Note: The NAT rules specified in this tech note are specific to this exercise. You can customize them accordingly to your case and be more general or specific.

In this tech note I will demonstrate the NAT configuration for these two traffic flows:

1)    Traffic initiated from M&A 1 into Production

2)    Traffic initiated from Production into M&A 1

Traffic Initiated from M&A 1 into Production

For this flow, the real IP address of MNAHost-1 is 10.10.10.37 (source) and the real IP address of PRODHost-1 is 10.10.10.14 (destination). The source and destination IP addresses overlap within the same 10.10.10.0/24 subnet. For this reason, we are going to use/define a virtual IP address for PRODHost-1 as 172.16.10.14. Here is the detail diagram for this flow.

1)    SNAT Configuration on MNA1-SGW – In this gateway perform SNAT because the source IP address conflicts with the real destination IP address. Configure SNAT to a virtual IP address 192.168.10.254 which is defined on MNA1-SGW.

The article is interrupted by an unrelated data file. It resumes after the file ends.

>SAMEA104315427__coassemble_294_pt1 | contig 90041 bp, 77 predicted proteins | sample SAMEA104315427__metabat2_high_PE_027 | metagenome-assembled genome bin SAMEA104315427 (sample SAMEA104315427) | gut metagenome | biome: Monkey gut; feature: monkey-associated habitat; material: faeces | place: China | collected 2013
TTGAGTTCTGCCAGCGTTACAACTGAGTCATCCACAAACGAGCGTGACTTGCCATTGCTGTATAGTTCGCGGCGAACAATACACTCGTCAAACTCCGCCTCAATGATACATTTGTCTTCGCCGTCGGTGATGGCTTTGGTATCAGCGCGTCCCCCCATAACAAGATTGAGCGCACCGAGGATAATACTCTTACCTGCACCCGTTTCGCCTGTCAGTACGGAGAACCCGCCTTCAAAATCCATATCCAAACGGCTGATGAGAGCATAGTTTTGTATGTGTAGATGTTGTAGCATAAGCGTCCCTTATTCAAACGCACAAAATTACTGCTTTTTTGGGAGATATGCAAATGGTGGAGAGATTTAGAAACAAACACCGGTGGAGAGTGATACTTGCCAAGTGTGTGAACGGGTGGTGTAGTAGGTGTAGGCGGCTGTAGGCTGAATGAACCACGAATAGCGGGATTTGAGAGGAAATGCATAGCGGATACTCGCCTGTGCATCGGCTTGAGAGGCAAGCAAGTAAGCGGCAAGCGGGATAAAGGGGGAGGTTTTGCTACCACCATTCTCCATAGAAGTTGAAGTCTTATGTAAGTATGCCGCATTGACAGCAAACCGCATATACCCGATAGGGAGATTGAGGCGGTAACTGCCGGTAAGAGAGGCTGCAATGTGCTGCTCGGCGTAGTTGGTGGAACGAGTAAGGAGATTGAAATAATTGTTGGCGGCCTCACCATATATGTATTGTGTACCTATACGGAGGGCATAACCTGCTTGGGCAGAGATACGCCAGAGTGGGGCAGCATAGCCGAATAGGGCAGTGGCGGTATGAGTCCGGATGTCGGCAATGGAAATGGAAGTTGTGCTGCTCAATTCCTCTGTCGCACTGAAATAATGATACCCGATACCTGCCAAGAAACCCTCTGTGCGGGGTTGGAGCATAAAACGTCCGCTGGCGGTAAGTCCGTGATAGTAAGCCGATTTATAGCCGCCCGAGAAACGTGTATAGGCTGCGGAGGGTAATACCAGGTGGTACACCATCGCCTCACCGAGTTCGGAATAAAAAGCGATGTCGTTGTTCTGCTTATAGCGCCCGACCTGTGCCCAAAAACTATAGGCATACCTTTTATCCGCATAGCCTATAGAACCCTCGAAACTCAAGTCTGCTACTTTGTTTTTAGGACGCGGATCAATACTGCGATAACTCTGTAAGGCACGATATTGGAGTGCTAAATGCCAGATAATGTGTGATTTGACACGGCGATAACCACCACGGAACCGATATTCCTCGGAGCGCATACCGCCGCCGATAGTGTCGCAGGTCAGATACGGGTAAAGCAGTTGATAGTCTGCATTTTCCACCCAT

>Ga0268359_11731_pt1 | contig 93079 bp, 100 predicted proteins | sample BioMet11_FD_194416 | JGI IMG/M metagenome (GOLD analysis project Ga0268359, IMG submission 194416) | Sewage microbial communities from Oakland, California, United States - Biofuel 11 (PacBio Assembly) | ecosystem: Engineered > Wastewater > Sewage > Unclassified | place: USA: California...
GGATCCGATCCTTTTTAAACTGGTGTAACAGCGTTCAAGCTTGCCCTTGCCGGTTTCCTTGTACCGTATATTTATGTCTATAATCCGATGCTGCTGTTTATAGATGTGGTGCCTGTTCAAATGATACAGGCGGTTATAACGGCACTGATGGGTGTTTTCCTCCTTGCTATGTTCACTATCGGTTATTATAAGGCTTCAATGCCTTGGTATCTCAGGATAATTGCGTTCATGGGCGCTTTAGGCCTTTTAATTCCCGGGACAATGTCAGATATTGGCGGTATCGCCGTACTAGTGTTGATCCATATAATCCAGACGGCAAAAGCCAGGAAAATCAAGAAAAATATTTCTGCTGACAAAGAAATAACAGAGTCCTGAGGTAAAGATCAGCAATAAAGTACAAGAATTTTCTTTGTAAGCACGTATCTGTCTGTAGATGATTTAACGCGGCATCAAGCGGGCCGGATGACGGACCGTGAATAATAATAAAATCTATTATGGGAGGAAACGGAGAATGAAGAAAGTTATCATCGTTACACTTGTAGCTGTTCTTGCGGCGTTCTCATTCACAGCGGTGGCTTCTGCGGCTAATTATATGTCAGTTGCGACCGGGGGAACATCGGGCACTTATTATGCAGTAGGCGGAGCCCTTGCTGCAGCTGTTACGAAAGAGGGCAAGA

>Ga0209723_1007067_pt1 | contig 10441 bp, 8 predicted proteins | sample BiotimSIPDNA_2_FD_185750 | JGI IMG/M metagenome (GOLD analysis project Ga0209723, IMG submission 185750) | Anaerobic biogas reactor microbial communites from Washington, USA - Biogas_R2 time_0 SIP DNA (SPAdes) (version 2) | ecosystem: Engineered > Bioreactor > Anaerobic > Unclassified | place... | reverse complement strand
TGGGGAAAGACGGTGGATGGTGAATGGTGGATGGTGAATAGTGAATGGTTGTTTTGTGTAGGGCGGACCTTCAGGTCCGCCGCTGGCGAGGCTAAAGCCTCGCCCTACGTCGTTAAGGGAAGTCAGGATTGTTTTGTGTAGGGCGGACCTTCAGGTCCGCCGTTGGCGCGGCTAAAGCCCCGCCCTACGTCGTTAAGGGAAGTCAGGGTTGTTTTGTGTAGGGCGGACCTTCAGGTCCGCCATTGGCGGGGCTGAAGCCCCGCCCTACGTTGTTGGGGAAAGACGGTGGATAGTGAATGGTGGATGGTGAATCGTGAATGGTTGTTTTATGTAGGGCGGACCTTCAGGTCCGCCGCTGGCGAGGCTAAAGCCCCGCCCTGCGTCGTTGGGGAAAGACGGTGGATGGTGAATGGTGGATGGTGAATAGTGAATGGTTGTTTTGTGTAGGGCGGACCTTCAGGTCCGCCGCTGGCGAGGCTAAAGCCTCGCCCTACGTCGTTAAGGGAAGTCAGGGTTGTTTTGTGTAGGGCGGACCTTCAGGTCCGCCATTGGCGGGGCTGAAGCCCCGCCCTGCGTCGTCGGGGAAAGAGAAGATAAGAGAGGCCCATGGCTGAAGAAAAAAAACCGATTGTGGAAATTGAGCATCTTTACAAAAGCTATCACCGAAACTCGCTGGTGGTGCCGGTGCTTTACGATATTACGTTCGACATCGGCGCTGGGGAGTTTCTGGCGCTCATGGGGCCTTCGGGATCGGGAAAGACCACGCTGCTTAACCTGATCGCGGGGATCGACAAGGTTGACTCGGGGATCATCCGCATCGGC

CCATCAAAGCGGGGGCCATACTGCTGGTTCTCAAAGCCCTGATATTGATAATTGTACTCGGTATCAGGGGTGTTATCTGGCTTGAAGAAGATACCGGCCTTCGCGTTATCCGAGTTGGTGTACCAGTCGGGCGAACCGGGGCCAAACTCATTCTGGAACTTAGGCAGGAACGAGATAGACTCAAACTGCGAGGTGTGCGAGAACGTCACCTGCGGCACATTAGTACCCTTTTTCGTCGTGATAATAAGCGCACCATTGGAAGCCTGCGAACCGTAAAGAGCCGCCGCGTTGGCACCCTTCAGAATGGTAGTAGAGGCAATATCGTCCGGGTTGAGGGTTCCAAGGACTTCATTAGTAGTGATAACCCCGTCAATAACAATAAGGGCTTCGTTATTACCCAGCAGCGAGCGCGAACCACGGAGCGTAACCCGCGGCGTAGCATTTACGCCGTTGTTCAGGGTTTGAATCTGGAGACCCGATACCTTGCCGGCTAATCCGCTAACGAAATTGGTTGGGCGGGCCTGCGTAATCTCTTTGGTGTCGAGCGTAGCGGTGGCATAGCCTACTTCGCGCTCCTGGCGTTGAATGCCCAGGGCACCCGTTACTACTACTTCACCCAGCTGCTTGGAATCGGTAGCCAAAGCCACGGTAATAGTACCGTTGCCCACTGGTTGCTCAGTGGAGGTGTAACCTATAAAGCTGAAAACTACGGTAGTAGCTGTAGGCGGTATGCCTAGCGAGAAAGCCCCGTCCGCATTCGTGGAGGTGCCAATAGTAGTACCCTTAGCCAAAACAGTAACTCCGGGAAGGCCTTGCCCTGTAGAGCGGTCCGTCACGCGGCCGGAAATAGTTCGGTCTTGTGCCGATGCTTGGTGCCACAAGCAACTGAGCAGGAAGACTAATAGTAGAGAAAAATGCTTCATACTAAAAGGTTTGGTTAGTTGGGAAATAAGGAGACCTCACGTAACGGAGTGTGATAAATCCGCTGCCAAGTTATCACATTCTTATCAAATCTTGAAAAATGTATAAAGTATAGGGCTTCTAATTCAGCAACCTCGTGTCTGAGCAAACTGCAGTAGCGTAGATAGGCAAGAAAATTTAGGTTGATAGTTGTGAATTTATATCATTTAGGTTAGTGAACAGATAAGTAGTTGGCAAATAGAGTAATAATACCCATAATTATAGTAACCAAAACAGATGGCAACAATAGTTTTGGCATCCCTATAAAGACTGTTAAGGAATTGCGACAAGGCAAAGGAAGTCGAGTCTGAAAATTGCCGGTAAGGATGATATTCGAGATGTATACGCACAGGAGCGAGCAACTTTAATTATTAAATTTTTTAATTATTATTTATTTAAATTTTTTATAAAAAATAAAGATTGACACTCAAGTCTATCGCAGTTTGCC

1. In the controller click Gateways, from the list select MNA1-SGW, click EDIT
  2. Under the Source NAT section, select Customized SNAT, click ADD NEW and enter the following rule
  • DST CIDR – 172.16.0.0/16
  • CONNECTION – Select your transit
  • SNAT IPS – 192.168.10.254 – You need to add a similar rule on MNA1-SGW-HAGW which is the HA gateway for MNA1-GWY as SNAT rules are not sync between the gateways. For the MNA1-SGW-HAGW gateway use 192.168.10.253. A different IP address is used for each gateway, so traffic returns to the correct gateway.
  • Click Save
  • Click Update
  • Your rule should look like this on each gateway respectively